It is estimated that there are about 500,000 volunteer catechists in the United States and that, each year, one-third of them—150,000—”turn over.” I’m sure that sometimes it feels like all 150,000 catechists who leave are from your parish! The truth is, it takes a lot of hard work to retain catechists. In her new book, Cultivating Your Catechists: How to Recruit, Encourage, and Retain Successful Catechists, Jayne Ragasa-Mondoy shares four principles for retaining catechists.
- Match people to their abilities, not to your needs, allowing catechists to feel they’re contributing according to their gifts. Some are more comfortable with little ones, some with adults, and others may enjoy adolescents or teens. Provide the resources necessary that “speak” to their learners in age-appropriate ways.
- Ask a parent to form a core prayer group to organize a prayer chain for your catechists and the children. Each week a family or parishioner will commit to pray for the catechists, the children, and their families. Prayer is always essential, particularly for those preparing to receive the sacraments.
- Provide a mentor for your catechists. This is especially important for young adult-catechists or those who have less than a year or two of experience.
- Speak with your pastor to discuss the priority issues of the catechetical program, and request that these issues be reflected in the overall parish pastoral plan. Resource allocation aligns with these very public priorities. These may include
- Providing adequate teaching resources
- Providing catechist-retreat resources
- Financing professional-development opportunities that take place out of state/region.
- Know the needs of your catechists, and provide workshops to help them grow in their ministry. For example, we discovered that several catechists had an interest in holding sacramental preparation sessions for children with special needs. We provided training for this, and we are now able to serve more of God’s children.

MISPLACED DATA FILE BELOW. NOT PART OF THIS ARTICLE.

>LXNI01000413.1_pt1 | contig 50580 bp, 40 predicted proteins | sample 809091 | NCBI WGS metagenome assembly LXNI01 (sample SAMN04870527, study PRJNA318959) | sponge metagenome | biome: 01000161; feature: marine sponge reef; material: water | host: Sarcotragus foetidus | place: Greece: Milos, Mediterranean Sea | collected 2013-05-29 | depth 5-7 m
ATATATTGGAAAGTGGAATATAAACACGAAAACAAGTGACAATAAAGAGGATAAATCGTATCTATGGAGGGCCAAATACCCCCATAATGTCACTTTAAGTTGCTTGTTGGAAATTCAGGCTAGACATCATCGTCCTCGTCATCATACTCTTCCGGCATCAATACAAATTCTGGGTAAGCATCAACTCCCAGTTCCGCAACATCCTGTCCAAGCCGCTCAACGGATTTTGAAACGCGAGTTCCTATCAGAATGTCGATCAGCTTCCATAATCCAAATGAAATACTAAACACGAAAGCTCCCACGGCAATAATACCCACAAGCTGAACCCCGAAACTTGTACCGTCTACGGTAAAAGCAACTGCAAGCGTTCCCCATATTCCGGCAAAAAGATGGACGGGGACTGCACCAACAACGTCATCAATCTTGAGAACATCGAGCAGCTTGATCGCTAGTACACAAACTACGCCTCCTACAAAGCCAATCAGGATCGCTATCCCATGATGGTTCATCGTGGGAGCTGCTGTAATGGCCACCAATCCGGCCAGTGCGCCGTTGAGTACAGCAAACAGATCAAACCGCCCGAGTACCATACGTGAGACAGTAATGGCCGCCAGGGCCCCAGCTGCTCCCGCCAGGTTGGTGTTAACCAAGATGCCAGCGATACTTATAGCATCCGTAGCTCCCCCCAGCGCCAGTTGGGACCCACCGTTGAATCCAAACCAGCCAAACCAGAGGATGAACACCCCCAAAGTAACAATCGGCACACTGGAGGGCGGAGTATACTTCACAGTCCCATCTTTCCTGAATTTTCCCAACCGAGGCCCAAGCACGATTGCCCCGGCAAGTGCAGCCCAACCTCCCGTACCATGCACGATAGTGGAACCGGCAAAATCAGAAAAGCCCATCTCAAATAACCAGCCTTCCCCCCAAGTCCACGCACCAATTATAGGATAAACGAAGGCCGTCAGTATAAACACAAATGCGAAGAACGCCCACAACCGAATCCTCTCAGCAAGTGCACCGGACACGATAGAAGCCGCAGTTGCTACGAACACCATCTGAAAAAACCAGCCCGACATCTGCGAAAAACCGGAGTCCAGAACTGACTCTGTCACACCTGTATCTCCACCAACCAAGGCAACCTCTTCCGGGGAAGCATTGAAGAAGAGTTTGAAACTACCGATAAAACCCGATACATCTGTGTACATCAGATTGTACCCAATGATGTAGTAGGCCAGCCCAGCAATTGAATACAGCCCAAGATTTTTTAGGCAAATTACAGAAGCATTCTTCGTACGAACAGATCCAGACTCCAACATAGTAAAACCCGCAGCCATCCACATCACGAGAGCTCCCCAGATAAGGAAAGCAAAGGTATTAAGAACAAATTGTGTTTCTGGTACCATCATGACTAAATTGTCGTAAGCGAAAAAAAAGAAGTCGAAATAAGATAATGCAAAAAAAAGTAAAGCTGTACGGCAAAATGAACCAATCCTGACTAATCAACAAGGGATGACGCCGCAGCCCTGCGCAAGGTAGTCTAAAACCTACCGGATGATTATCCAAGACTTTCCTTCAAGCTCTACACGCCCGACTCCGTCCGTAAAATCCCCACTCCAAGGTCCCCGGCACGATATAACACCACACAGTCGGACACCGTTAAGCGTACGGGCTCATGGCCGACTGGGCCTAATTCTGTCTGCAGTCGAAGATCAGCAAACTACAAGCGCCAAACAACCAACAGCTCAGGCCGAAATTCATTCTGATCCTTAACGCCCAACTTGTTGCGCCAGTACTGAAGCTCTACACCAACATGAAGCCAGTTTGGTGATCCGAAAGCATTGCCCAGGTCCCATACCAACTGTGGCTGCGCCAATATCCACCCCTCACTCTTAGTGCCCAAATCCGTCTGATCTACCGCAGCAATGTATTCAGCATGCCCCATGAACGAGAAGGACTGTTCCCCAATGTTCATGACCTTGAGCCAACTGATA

- With the pastor, create a family atmosphere by greeting catechists warmly—be happy to see them! Provide regular feedback, and thank them often.
- When classes are in session, make yourself available to deal with major student-behavior issues should they arise. This frees catechists to focus on teaching, which they really appreciate.
- Get to know the catechetical leaders from your neighboring parishes. Plan a combined retreat for young people (perhaps prior to Confirmation or receiving First Holy Communion) or for entire families. Collaborating connects us to the greater Christian community, distributes the workload, and allows catechists to serve and pray side by side.
- Form catechist teams in grade-level clusters (such as pre- and regular kindergarten, grades 1 and 2, grades 3 and 4, etc.). Provide opportunities for them to discuss and plan lessons together. Not only is it more enjoyable, but also there will be greater consistency across the grade levels.
- Invite mature teens to be classroom aides.